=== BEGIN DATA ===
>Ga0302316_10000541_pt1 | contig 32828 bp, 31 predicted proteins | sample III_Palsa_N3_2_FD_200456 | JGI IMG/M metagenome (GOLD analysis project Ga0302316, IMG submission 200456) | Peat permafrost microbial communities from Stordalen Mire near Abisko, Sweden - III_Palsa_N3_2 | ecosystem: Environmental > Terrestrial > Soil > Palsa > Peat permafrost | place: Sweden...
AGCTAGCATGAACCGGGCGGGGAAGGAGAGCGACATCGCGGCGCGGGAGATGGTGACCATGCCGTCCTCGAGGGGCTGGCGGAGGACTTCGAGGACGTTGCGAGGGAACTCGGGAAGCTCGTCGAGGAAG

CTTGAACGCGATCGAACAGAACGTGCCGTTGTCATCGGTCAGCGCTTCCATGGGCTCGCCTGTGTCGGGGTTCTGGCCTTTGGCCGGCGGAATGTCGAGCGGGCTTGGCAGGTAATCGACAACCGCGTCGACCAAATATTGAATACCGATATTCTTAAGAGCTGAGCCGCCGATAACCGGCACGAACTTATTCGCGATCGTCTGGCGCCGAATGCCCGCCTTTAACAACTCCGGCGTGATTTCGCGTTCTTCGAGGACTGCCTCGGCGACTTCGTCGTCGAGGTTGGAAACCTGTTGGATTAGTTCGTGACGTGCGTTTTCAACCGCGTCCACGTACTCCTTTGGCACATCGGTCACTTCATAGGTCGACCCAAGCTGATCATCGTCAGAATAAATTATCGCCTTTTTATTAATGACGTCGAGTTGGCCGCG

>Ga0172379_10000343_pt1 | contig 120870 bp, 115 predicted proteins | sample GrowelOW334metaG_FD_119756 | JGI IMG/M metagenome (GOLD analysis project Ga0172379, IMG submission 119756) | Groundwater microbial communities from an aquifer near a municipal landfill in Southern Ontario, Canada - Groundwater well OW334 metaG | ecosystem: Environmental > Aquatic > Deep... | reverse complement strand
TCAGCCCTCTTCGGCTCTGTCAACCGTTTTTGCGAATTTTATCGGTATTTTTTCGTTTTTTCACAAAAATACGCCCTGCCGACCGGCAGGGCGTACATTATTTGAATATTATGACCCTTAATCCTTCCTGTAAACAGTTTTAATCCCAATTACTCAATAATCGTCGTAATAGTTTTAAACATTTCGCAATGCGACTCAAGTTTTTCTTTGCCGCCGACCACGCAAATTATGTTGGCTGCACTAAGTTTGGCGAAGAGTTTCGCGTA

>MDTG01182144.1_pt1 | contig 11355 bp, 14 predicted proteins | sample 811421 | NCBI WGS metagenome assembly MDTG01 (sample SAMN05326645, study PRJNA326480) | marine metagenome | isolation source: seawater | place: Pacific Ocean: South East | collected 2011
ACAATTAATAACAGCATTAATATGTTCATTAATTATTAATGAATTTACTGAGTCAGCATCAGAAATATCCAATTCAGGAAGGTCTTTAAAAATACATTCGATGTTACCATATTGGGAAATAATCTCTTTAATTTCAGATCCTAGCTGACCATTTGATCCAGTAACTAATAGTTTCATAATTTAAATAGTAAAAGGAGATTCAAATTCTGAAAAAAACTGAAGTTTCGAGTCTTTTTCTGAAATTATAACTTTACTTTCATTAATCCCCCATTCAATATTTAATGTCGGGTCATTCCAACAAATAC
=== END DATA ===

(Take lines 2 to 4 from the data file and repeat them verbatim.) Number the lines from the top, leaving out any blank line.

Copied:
AGCTAGCATGAACCGGGCGGGGAAGGAGAGCGACATCGCGGCGCGGGAGATGGTGACCATGCCGTCCTCGAGGGGCTGGCGGAGGACTTCGAGGACGTTGCGAGGGAACTCGGGAAGCTCGTCGAGGAAG

CTTGAACGCGATCGAACAGAACGTGCCGTTGTCATCGGTCAGCGCTTCCATGGGCTCGCCTGTGTCGGGGTTCTGGCCTTTGGCCGGCGGAATGTCGAGCGGGCTTGGCAGGTAATCGACAACCGCGTCGACCAAATATTGAATACCGATATTCTTAAGAGCTGAGCCGCCGATAACCGGCACGAACTTATTCGCGATCGTCTGGCGCCGAATGCCCGCCTTTAACAACTCCGGCGTGATTTCGCGTTCTTCGAGGACTGCCTCGGCGACTTCGTCGTCGAGGTTGGAAACCTGTTGGATTAGTTCGTGACGTGCGTTTTCAACCGCGTCCACGTACTCCTTTGGCACATCGGTCACTTCATAGGTCGACCCAAGCTGATCATCGTCAGAATAAATTATCGCCTTTTTATTAATGACGTCGAGTTGGCCGCG

>Ga0172379_10000343_pt1 | contig 120870 bp, 115 predicted proteins | sample GrowelOW334metaG_FD_119756 | JGI IMG/M metagenome (GOLD analysis project Ga0172379, IMG submission 119756) | Groundwater microbial communities from an aquifer near a municipal landfill in Southern Ontario, Canada - Groundwater well OW334 metaG | ecosystem: Environmental > Aquatic > Deep... | reverse complement strand